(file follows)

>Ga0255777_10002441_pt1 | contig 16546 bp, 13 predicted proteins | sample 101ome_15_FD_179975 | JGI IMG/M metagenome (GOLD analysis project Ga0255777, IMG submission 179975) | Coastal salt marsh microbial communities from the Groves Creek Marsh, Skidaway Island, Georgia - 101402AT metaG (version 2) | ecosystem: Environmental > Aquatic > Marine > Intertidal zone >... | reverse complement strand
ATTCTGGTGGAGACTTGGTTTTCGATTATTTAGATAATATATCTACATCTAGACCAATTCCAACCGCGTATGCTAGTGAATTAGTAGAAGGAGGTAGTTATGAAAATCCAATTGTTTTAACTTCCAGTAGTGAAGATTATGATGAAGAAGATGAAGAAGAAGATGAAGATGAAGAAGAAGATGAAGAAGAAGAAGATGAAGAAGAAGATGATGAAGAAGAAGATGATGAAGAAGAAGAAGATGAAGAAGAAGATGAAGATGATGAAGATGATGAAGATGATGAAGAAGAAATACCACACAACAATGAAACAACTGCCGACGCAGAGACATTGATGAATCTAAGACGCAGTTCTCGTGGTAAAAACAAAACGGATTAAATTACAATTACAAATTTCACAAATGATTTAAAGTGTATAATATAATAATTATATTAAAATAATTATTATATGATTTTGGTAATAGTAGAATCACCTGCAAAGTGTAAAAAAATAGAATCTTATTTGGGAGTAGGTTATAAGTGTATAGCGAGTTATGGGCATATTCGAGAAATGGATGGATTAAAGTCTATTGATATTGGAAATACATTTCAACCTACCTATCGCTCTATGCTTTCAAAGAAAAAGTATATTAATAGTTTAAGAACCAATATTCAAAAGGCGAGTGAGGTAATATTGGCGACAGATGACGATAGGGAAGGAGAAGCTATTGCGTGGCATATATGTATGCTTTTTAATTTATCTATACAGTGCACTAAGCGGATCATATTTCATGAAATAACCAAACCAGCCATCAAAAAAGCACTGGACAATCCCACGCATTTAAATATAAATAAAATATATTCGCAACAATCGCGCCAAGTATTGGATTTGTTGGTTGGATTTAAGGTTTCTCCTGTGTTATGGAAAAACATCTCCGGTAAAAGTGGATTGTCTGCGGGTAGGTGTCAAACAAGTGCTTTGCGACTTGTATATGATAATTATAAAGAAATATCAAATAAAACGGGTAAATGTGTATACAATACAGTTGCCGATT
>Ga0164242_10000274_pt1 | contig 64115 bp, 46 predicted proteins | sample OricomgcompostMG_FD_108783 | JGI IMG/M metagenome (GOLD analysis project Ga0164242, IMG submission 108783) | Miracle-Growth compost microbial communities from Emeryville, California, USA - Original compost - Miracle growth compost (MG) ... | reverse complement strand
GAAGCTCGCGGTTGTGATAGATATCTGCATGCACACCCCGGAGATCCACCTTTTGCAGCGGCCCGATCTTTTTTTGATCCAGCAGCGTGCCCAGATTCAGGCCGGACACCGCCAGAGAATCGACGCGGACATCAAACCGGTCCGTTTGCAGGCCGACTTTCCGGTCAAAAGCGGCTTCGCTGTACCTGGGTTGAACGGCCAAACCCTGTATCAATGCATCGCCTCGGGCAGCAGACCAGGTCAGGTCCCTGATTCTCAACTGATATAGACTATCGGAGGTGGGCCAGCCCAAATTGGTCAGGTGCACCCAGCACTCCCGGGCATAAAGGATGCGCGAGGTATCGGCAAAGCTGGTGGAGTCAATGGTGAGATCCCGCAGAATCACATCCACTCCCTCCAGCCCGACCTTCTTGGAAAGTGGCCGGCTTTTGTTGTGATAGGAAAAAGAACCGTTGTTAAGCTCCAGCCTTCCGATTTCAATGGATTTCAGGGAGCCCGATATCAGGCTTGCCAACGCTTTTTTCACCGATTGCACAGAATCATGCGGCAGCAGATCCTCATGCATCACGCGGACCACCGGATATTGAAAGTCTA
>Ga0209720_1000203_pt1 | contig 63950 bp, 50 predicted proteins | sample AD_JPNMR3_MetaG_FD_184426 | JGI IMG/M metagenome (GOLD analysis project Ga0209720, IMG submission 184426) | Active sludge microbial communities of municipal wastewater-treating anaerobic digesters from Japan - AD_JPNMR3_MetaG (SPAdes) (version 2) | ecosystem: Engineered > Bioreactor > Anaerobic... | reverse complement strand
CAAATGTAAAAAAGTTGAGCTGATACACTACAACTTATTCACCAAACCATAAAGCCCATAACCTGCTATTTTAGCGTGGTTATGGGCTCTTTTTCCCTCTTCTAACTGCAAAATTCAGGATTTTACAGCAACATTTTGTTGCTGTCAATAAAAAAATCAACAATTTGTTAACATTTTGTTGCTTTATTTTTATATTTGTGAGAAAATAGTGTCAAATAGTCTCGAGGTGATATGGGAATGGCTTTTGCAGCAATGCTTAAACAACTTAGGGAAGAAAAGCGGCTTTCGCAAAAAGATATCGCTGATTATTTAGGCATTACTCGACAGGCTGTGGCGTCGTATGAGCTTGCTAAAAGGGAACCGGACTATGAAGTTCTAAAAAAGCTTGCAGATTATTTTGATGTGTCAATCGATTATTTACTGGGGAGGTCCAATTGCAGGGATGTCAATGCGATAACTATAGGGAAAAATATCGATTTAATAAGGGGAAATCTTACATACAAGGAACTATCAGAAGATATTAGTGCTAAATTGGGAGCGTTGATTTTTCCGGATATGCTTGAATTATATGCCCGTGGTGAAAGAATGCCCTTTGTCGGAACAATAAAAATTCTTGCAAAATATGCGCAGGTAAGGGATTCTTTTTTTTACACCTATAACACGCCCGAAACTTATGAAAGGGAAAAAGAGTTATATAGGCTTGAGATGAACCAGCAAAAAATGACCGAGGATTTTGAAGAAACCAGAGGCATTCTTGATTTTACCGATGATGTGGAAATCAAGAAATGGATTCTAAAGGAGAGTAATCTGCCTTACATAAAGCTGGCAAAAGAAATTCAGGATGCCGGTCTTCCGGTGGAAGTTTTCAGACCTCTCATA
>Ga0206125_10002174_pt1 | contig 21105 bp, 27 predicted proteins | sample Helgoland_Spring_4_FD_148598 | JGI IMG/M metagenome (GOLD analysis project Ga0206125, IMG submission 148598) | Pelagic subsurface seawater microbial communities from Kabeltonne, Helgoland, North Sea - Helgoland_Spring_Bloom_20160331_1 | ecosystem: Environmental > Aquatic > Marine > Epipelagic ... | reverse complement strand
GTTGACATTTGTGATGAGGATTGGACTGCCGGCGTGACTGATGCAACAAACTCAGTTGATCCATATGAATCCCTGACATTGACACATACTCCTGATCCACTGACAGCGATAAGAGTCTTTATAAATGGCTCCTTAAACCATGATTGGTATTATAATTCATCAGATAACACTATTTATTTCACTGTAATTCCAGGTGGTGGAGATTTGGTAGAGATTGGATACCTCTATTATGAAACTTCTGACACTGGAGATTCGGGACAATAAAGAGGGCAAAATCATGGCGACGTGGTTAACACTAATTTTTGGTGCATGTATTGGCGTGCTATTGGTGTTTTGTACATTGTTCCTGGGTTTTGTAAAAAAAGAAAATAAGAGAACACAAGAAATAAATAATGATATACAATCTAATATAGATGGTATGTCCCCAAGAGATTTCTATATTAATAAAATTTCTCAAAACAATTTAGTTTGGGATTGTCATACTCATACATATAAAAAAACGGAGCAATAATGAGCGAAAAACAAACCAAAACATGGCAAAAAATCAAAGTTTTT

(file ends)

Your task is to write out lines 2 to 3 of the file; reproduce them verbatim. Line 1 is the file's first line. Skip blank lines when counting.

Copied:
ATTCTGGTGGAGACTTGGTTTTCGATTATTTAGATAATATATCTACATCTAGACCAATTCCAACCGCGTATGCTAGTGAATTAGTAGAAGGAGGTAGTTATGAAAATCCAATTGTTTTAACTTCCAGTAGTGAAGATTATGATGAAGAAGATGAAGAAGAAGATGAAGATGAAGAAGAAGATGAAGAAGAAGAAGATGAAGAAGAAGATGATGAAGAAGAAGATGATGAAGAAGAAGAAGATGAAGAAGAAGATGAAGATGATGAAGATGATGAAGATGATGAAGAAGAAATACCACACAACAATGAAACAACTGCCGACGCAGAGACATTGATGAATCTAAGACGCAGTTCTCGTGGTAAAAACAAAACGGATTAAATTACAATTACAAATTTCACAAATGATTTAAAGTGTATAATATAATAATTATATTAAAATAATTATTATATGATTTTGGTAATAGTAGAATCACCTGCAAAGTGTAAAAAAATAGAATCTTATTTGGGAGTAGGTTATAAGTGTATAGCGAGTTATGGGCATATTCGAGAAATGGATGGATTAAAGTCTATTGATATTGGAAATACATTTCAACCTACCTATCGCTCTATGCTTTCAAAGAAAAAGTATATTAATAGTTTAAGAACCAATATTCAAAAGGCGAGTGAGGTAATATTGGCGACAGATGACGATAGGGAAGGAGAAGCTATTGCGTGGCATATATGTATGCTTTTTAATTTATCTATACAGTGCACTAAGCGGATCATATTTCATGAAATAACCAAACCAGCCATCAAAAAAGCACTGGACAATCCCACGCATTTAAATATAAATAAAATATATTCGCAACAATCGCGCCAAGTATTGGATTTGTTGGTTGGATTTAAGGTTTCTCCTGTGTTATGGAAAAACATCTCCGGTAAAAGTGGATTGTCTGCGGGTAGGTGTCAAACAAGTGCTTTGCGACTTGTATATGATAATTATAAAGAAATATCAAATAAAACGGGTAAATGTGTATACAATACAGTTGCCGATT
>Ga0164242_10000274_pt1 | contig 64115 bp, 46 predicted proteins | sample OricomgcompostMG_FD_108783 | JGI IMG/M metagenome (GOLD analysis project Ga0164242, IMG submission 108783) | Miracle-Growth compost microbial communities from Emeryville, California, USA - Original compost - Miracle growth compost (MG) ... | reverse complement strand